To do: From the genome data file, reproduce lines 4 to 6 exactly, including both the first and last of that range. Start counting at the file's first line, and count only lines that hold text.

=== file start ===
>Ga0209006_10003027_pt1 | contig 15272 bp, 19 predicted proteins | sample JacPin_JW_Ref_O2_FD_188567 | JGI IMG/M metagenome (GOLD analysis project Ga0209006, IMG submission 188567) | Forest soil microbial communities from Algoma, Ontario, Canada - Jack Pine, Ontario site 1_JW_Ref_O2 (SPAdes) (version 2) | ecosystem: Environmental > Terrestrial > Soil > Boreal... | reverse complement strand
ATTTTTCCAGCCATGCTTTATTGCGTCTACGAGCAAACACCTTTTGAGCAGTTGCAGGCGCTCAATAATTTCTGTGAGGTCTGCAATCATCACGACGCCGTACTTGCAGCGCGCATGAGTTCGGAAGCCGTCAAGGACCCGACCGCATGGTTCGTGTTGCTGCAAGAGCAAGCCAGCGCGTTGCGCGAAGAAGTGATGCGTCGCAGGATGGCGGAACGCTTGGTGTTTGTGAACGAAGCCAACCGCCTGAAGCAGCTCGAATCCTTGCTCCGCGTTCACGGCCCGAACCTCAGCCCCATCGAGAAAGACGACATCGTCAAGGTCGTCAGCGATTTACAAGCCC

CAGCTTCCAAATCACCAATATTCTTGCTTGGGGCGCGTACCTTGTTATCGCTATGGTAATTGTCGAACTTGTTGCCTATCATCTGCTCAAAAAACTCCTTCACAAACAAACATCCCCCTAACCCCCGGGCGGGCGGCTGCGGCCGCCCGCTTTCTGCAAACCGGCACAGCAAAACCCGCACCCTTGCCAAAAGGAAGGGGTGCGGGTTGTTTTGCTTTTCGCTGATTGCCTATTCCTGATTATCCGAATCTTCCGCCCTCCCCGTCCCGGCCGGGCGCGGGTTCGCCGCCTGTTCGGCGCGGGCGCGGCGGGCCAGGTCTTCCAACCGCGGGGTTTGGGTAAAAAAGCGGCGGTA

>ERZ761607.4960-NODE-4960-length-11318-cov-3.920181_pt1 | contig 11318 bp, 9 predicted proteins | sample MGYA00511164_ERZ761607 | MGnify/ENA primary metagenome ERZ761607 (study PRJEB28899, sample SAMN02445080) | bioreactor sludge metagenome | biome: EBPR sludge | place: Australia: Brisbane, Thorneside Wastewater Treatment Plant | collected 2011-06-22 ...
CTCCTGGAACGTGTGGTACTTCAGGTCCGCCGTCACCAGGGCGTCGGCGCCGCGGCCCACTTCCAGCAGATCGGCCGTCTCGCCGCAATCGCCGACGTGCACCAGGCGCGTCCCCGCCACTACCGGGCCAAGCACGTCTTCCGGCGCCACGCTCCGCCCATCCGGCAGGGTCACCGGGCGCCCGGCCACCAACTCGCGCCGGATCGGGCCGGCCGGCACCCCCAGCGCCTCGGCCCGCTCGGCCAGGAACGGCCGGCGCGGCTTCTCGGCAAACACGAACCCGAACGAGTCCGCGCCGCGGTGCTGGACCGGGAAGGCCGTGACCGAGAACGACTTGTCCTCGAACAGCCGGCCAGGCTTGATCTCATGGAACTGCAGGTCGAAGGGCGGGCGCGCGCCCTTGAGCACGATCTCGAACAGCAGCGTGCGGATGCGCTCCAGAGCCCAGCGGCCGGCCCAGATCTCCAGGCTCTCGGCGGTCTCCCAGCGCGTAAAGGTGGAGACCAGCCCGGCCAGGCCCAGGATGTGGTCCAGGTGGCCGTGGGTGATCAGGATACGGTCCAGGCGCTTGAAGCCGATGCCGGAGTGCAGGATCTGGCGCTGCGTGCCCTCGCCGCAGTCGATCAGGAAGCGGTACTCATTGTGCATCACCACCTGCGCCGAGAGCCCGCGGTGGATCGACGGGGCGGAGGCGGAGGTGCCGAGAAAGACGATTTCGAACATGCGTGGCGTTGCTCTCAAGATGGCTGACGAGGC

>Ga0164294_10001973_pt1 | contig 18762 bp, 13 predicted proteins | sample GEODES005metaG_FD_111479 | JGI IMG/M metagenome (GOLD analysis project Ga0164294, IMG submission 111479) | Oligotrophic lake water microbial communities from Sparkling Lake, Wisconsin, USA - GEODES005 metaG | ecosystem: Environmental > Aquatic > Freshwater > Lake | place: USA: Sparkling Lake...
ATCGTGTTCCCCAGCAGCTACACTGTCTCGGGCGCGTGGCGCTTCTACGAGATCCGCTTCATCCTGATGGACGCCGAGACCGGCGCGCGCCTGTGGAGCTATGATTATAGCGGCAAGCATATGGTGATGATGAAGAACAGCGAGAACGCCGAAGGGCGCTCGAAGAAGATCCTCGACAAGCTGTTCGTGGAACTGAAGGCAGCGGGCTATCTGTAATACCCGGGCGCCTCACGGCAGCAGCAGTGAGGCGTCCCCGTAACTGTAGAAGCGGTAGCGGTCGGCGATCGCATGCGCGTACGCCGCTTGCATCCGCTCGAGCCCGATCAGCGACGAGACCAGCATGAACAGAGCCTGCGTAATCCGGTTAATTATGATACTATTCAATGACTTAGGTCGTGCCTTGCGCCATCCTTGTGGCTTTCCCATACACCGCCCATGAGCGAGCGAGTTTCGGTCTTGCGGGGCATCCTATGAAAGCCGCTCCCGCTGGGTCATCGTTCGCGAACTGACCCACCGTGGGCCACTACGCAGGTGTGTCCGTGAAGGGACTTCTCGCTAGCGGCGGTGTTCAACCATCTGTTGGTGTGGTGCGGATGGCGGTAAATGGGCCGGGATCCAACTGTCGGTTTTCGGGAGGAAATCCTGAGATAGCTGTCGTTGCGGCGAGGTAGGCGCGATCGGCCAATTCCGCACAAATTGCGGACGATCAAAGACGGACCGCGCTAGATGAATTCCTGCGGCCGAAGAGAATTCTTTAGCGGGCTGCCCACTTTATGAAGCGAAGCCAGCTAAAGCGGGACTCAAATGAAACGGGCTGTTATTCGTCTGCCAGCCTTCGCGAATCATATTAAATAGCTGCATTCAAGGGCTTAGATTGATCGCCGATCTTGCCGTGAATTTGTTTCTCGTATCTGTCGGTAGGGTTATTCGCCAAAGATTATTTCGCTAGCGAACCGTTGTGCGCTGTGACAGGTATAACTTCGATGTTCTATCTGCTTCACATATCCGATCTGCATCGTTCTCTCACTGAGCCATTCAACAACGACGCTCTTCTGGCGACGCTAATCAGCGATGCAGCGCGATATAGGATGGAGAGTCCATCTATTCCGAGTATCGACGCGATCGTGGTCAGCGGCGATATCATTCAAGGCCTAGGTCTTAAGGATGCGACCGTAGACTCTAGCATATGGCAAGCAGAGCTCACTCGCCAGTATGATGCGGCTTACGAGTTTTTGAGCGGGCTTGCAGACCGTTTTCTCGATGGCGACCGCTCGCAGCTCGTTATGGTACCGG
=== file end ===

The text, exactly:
>ERZ761607.4960-NODE-4960-length-11318-cov-3.920181_pt1 | contig 11318 bp, 9 predicted proteins | sample MGYA00511164_ERZ761607 | MGnify/ENA primary metagenome ERZ761607 (study PRJEB28899, sample SAMN02445080) | bioreactor sludge metagenome | biome: EBPR sludge | place: Australia: Brisbane, Thorneside Wastewater Treatment Plant | collected 2011-06-22 ...
CTCCTGGAACGTGTGGTACTTCAGGTCCGCCGTCACCAGGGCGTCGGCGCCGCGGCCCACTTCCAGCAGATCGGCCGTCTCGCCGCAATCGCCGACGTGCACCAGGCGCGTCCCCGCCACTACCGGGCCAAGCACGTCTTCCGGCGCCACGCTCCGCCCATCCGGCAGGGTCACCGGGCGCCCGGCCACCAACTCGCGCCGGATCGGGCCGGCCGGCACCCCCAGCGCCTCGGCCCGCTCGGCCAGGAACGGCCGGCGCGGCTTCTCGGCAAACACGAACCCGAACGAGTCCGCGCCGCGGTGCTGGACCGGGAAGGCCGTGACCGAGAACGACTTGTCCTCGAACAGCCGGCCAGGCTTGATCTCATGGAACTGCAGGTCGAAGGGCGGGCGCGCGCCCTTGAGCACGATCTCGAACAGCAGCGTGCGGATGCGCTCCAGAGCCCAGCGGCCGGCCCAGATCTCCAGGCTCTCGGCGGTCTCCCAGCGCGTAAAGGTGGAGACCAGCCCGGCCAGGCCCAGGATGTGGTCCAGGTGGCCGTGGGTGATCAGGATACGGTCCAGGCGCTTGAAGCCGATGCCGGAGTGCAGGATCTGGCGCTGCGTGCCCTCGCCGCAGTCGATCAGGAAGCGGTACTCATTGTGCATCACCACCTGCGCCGAGAGCCCGCGGTGGATCGACGGGGCGGAGGCGGAGGTGCCGAGAAAGACGATTTCGAACATGCGTGGCGTTGCTCTCAAGATGGCTGACGAGGC

>Ga0164294_10001973_pt1 | contig 18762 bp, 13 predicted proteins | sample GEODES005metaG_FD_111479 | JGI IMG/M metagenome (GOLD analysis project Ga0164294, IMG submission 111479) | Oligotrophic lake water microbial communities from Sparkling Lake, Wisconsin, USA - GEODES005 metaG | ecosystem: Environmental > Aquatic > Freshwater > Lake | place: USA: Sparkling Lake...